3. Become salespeople and get good at talking about value
When resources are constrained, the case for more hands on the front line has been presented more vociferously than boosting skills and capacity within data and insight teams. This is changing, though. The narrative around treating data as a strategic organisational asset has firmly taken root. This global trend, coupled with the step change in profile we have seen for data as a tool in fighting the pandemic, means the time is very much now for data leaders in local government to start talking about the value they deliver – and beginning to prove it.
Tip 3: Develop a framework for how you capture and communicate the value you are delivering through your work. Don’t be afraid to put pound and pence values on the work you deliver and the interventions you inform. Our upcoming blog looking at ways and means of valuing public sector data will go into more detail, but suffice to say there is a growing body of literature looking at how to measure the value of data and the uses to which it is put.
The most powerful messages are those that tell a story about value, with the data to back it up. In a post-pandemic world, you will need to be more on point than ever in pitching for the investment you need to develop your capabilities. Don’t wait: start crafting yours now.
4. Harness the potential in your people
A lack of time and capacity to innovate is another concern highlighted in the CEDI report. Our own team knows what that feels like, with some of our people having worked in intelligence and performance teams at quite a few local and regional authorities. It can be difficult to fathom where the bandwidth will come from when standard reporting, servicing ad hoc requests and of course, preparing statutory returns are the mainstay of the team’s work programme.
That said, one commonality that has always struck us when working in local government and that is the sheer scale and scope of what we might think of as “latent talent”. This, coupled with the willingness to go the extra mile for people and places, is a frequently overlooked asset for local government to draw on. Simply creating the mechanisms for bright and enthusiastic data people (regardless of whether they sit in a formal data and insights team or not) to interact with each other and with those who need their skills to improve decisions is an easy but often overlooked win.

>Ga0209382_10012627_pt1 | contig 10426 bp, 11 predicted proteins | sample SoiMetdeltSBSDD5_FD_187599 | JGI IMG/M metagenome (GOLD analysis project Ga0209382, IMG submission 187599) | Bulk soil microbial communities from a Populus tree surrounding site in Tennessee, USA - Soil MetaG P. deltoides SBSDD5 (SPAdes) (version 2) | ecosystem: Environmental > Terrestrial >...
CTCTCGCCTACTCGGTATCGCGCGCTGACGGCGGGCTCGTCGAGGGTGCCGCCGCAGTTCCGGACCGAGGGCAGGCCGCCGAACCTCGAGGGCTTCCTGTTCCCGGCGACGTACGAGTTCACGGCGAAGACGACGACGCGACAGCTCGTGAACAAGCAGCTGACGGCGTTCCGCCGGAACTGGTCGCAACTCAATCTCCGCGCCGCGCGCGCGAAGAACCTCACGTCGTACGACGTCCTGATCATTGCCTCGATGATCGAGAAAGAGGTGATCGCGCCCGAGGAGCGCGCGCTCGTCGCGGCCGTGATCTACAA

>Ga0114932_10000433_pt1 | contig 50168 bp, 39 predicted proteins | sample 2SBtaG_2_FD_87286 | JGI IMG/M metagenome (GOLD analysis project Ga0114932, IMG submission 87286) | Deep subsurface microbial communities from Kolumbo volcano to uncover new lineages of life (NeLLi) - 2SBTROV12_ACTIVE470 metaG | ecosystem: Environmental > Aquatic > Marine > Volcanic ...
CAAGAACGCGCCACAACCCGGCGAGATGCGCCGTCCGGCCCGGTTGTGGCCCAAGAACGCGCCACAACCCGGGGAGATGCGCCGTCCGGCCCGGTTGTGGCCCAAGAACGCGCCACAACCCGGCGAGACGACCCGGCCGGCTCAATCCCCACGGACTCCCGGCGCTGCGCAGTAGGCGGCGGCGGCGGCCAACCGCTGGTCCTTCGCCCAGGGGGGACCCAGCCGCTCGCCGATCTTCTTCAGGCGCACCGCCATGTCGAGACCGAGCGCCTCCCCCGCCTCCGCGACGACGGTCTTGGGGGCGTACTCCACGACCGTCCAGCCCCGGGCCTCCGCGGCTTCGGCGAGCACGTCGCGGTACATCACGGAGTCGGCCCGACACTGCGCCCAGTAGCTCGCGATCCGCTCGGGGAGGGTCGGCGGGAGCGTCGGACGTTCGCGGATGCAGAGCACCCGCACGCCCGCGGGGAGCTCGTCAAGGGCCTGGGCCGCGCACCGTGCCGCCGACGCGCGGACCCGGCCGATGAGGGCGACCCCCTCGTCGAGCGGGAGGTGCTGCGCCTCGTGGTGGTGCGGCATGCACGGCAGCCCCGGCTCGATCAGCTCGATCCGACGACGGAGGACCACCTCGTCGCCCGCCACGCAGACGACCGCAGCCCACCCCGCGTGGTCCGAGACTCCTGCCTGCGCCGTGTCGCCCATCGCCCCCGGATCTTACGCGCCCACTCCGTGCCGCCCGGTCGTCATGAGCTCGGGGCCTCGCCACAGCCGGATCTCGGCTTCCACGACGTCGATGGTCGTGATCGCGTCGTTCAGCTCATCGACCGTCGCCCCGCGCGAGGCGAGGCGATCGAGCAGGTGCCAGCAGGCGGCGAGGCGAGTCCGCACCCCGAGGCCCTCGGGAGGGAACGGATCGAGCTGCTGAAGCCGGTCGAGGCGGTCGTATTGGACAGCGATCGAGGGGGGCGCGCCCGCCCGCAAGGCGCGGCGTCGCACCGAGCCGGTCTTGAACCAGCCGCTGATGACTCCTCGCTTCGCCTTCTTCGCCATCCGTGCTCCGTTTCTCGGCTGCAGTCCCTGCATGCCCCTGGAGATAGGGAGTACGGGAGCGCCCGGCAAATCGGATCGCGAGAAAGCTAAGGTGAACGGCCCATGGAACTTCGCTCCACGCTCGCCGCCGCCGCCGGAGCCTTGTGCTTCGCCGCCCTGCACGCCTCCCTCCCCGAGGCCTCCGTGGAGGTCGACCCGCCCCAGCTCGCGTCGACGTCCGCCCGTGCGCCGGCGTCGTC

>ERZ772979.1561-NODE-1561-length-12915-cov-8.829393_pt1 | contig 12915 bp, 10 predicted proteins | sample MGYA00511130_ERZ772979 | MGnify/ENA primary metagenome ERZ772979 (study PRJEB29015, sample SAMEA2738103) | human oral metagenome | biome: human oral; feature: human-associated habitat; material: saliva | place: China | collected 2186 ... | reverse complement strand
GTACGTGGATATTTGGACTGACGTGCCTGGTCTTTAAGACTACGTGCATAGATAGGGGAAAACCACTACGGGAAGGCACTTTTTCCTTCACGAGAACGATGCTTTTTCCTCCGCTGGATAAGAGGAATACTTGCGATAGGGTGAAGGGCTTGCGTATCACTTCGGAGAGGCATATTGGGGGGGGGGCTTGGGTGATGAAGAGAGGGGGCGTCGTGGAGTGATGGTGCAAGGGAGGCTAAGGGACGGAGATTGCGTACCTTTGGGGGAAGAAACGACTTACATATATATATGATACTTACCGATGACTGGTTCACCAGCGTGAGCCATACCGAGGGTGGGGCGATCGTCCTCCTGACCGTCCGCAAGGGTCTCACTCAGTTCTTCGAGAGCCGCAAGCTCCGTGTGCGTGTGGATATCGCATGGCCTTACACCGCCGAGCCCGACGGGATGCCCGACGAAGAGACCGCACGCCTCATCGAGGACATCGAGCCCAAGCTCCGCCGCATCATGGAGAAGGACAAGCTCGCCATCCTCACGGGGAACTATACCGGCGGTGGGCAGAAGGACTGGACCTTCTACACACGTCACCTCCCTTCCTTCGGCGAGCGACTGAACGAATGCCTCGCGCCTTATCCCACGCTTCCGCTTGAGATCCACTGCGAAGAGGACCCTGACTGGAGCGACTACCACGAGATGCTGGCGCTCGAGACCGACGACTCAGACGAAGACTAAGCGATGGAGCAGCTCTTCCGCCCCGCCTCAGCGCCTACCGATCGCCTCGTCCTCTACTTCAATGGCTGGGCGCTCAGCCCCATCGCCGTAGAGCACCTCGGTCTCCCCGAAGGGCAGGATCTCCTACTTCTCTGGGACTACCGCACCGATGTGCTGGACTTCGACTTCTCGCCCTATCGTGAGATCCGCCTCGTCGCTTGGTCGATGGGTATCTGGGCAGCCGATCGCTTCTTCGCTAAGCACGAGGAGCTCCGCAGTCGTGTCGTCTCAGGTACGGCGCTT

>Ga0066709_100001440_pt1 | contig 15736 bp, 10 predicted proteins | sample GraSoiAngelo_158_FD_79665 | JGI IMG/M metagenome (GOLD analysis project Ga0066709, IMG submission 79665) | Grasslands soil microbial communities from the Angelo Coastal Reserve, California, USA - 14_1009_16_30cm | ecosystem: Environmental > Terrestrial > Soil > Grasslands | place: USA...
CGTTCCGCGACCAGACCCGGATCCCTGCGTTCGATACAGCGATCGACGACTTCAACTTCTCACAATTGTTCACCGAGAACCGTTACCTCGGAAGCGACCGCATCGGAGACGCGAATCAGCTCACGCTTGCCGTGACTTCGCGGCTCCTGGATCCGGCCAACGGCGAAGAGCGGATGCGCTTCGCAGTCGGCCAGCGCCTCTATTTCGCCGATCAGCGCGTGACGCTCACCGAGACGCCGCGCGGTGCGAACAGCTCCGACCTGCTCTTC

Tip 4: Create a data and insights community of practice across your organisation. Spread the message far and wide and if possible, get some executive backing for your initiative. Gather ideas for projects and develop a pipeline of initiatives you intend to pursue that have a clearly defined value add.
A focus on expediency is critical in the early stages; find those quick wins and high-profile fixes that deliver a tangible benefit to a stakeholder who will be willing to spread the word further when you deliver.
The benefit of the community approach is in the multi-disciplinary team that will be created as a result. As with any professional area, bringing together diverse and knowledgeable perspectives on issues leads to better solutions.
5. Seize the zeitgeist to sustain the appetite
This article began with reflections on the unique position that data, and the insights we can drive from it, have assumed in both the organisational and wider societal consciousness. What better time, then, to make the case for investment in improving your organisation’s ability to drive value from it.
We would argue that alongside thinking about your operating model and modernising your architecture (both of which take time), a great bet to place is on raising organisational data literacy. This means advancing the skills of those who already “get it”, but also raising the base level of your people’s comfort with using data as part of the decision-making process.
Tip 5: Investing in raising data literacy does not have to mean spending a fortune on organisation-wide in-person training. Some of the more forward-thinking organisations we have worked with are ringfencing time for people to invest in personal development, recognising that the ongoing development of capability, not just capacity, is critical to performance improvement.
The sheer range of free-to-access training material, available online and covering everything from use of data for business decision-making to advanced machine learning using cloud platforms, means that the barrier to getting started has never been lower. There’s a link here, too, with your community of practice. For example, one of the quickest ways to deliver value is through lunch and learn-style sessions – even easier to arrange now given the meteoric rise in virtual working we’ve seen over the last year.
And there you have it, five easy steps you can take now that will help to ensure the focus on data as a strategic asset is not a fleeting fad, but a permanent change at every level of your organisation.